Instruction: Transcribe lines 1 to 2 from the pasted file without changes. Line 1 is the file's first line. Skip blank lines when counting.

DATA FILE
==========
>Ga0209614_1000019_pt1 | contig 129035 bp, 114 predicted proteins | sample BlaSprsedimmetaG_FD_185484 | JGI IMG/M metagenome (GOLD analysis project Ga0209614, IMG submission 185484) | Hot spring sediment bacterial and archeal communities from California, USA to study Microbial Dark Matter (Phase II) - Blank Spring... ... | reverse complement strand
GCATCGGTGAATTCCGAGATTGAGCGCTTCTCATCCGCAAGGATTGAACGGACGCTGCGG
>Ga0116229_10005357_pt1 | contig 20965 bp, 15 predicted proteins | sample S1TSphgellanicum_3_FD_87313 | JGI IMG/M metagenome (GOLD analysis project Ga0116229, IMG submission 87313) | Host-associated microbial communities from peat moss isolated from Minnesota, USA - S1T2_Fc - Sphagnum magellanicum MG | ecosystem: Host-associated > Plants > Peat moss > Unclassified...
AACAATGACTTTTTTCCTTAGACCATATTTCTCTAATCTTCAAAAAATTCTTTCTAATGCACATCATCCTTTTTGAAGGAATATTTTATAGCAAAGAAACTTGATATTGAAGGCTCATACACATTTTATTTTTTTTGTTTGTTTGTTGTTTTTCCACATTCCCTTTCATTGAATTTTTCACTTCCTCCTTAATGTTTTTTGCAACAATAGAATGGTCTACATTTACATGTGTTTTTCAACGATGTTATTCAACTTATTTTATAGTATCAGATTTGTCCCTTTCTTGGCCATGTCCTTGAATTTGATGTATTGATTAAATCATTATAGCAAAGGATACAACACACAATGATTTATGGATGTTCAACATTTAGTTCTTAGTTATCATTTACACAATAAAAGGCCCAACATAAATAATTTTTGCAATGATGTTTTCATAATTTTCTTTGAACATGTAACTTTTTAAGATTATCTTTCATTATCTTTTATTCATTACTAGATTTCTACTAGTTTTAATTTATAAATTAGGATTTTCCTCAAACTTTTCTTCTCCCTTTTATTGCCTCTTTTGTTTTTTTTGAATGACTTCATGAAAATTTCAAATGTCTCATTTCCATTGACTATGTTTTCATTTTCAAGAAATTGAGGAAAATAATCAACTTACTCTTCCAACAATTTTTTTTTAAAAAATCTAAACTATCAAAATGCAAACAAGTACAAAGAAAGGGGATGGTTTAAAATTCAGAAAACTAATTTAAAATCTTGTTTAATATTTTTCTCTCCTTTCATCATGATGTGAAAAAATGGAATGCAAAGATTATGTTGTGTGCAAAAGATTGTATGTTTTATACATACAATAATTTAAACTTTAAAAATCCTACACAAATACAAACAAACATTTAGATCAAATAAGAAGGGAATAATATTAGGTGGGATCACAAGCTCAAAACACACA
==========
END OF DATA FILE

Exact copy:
>Ga0209614_1000019_pt1 | contig 129035 bp, 114 predicted proteins | sample BlaSprsedimmetaG_FD_185484 | JGI IMG/M metagenome (GOLD analysis project Ga0209614, IMG submission 185484) | Hot spring sediment bacterial and archeal communities from California, USA to study Microbial Dark Matter (Phase II) - Blank Spring... ... | reverse complement strand
GCATCGGTGAATTCCGAGATTGAGCGCTTCTCATCCGCAAGGATTGAACGGACGCTGCGG